Delhi: Multiple Houses Demolished in Kasturba Nagar Before Supreme Court Ordered a Week's Stay
In this place lived 16 families of the same house who are now all on the streets
Delhi: On May 22, 2023, since early morning, the police started arriving at Delhi's Kasturba Nagar, and barricades were put in place. Section 144 notice was imposed, and a demolition drive was supposed to begin at 10 am, per the locals.
This was not the first time the Kasturba Nagar area had seen demolitions, and the families were standing against the drives on the streets. In August 2022, the residents said that a similar notice was stickered on their walls, and they were asked to vacate their houses urgently. A similar notice was also stuck earlier this year, and the residents this time bought some time from the Supreme Court.
A notice declaring that between 22nd to 24th May, a demolition drive would be conducted
However, the older residents of the area say they have been hearing the same tale of their houses being broken for a long time. The demolition in the area is happening as the DDA (Delhi Development Authority) wants to construct a road, which has been ongoing since 2021. Some of the houses were demolished earlier, and the locals claim that those people whose houses were demolished were settled in Dwarka, and their primary concern is why the same was not being done for them.
After passing a few police barricades and a bunch of houses saved as the Supreme Court gave the residents seven days to vacate their houses, NewsClick found a 90-year-old man sitting in the middle, crying his heart out while the others surrounding him tried to calm him down. He ranted, pleaded with whoever he saw for help, and seemed completely helpless.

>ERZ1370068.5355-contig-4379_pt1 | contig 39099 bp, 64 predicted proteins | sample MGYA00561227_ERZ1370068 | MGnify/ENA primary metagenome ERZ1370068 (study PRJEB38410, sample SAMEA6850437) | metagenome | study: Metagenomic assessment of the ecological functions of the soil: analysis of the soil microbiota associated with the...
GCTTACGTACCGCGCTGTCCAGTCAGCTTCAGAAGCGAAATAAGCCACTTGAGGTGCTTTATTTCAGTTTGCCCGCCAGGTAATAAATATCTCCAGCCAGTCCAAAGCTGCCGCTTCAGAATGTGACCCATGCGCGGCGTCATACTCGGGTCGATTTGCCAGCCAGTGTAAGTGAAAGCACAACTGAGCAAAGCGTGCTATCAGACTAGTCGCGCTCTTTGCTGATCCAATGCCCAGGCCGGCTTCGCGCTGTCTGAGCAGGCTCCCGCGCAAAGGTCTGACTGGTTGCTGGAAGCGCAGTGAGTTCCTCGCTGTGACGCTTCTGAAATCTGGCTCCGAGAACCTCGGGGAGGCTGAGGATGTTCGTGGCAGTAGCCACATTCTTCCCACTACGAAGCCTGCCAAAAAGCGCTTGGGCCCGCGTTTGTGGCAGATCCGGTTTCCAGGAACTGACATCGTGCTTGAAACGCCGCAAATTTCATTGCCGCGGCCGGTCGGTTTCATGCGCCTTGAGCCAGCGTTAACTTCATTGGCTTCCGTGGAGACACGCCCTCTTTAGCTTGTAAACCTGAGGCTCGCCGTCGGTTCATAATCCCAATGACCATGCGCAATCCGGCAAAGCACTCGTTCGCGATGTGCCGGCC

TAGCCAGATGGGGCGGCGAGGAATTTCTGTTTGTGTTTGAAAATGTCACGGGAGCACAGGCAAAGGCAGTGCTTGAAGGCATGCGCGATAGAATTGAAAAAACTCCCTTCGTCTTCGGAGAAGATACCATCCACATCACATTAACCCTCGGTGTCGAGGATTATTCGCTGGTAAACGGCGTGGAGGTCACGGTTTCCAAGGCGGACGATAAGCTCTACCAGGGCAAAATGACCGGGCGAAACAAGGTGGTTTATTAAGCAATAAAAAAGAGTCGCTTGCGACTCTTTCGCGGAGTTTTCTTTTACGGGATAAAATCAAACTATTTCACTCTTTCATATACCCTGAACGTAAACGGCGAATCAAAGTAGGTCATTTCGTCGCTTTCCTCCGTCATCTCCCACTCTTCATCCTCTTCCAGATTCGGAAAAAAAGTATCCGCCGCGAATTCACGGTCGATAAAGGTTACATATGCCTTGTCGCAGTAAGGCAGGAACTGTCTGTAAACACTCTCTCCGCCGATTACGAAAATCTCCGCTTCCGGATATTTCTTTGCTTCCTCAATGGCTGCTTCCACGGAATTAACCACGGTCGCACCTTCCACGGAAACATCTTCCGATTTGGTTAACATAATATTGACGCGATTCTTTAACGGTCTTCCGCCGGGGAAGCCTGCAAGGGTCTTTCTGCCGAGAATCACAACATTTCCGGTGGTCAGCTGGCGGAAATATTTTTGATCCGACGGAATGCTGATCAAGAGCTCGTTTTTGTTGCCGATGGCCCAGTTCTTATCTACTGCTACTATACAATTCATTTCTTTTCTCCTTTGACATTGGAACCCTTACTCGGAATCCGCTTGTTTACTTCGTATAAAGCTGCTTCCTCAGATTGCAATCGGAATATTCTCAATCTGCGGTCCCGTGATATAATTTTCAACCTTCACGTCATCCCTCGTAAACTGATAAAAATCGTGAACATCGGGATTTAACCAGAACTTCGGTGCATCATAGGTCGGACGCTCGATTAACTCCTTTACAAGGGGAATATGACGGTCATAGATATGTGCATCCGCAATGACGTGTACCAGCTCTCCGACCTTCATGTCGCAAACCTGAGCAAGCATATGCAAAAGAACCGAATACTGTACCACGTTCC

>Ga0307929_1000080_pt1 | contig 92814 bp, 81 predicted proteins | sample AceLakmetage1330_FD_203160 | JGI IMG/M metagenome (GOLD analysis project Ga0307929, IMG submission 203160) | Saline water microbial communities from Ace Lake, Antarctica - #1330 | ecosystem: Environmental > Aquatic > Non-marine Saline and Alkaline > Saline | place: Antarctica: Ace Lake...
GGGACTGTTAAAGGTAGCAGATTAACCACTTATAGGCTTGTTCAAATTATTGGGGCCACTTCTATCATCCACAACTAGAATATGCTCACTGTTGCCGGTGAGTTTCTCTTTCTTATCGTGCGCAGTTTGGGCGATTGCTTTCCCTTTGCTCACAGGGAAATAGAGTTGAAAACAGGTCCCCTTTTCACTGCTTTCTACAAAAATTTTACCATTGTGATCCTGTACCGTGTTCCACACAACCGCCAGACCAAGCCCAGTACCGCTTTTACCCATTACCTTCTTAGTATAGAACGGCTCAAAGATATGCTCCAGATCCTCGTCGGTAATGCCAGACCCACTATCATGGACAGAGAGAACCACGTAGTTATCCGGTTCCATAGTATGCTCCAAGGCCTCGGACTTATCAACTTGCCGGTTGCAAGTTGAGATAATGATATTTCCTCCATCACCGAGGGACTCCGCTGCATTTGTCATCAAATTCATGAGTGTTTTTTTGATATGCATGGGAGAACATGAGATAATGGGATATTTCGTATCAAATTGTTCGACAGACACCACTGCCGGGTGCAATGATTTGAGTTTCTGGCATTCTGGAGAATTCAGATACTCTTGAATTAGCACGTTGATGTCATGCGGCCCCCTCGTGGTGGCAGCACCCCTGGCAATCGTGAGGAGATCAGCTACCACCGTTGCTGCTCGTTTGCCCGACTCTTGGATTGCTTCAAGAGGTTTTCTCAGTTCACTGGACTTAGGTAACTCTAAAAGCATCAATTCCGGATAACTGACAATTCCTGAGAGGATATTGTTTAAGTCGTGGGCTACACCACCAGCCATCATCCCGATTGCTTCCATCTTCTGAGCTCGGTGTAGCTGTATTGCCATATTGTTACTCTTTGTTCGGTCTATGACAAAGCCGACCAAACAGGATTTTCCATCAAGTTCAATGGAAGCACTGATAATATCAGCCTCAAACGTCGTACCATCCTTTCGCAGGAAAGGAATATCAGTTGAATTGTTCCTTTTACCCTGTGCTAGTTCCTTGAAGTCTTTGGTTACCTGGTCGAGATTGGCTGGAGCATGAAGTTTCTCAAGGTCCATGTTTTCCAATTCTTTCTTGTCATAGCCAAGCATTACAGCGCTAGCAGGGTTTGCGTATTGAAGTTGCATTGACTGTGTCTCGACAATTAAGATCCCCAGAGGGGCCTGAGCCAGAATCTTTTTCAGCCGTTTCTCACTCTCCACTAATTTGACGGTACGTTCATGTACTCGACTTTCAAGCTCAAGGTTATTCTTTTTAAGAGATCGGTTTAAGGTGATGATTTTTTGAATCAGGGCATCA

"I was very young when I came to Delhi due to partition and built my whole life here. My kids were born here, and I worked in the Indian Railways when I started constructing this house. As the years passed, today, 16 families of my kids and their kids resided here, and now all we have is this rubble to stare at and cry. We lost everything," narrated the 90-year-old who claims to have built the house in 1957.
One of his daughters-in-law, Jaswant Kaur, came crying to him while her husband just stood there and could not speak a word. The 50-year-old man was so shunned that he could give no reaction but silence. Ultimately, Jaswant Kaur decided to speak.
Jaswant Kaur along with her other relatives sitting in the broken house
"Our families did not deserve this. One of my grandsons, who is only three, has health problems. He does not have anything but milk. Where do I get his milk from now? He kept staring at me, crying, looking at the bulldozer ruining all we had, and asking why this was happening. How do I answer him? If given a space to live, we would not regret our houses dropping to debris."
When asked about the rented houses and whether they had already shifted to a house, Jaswant Kaur said," We do have a rented house which costs us Rs 10,000. We cannot afford that amount. There is no ventilation in that house and no proper space for our whole family to adjust."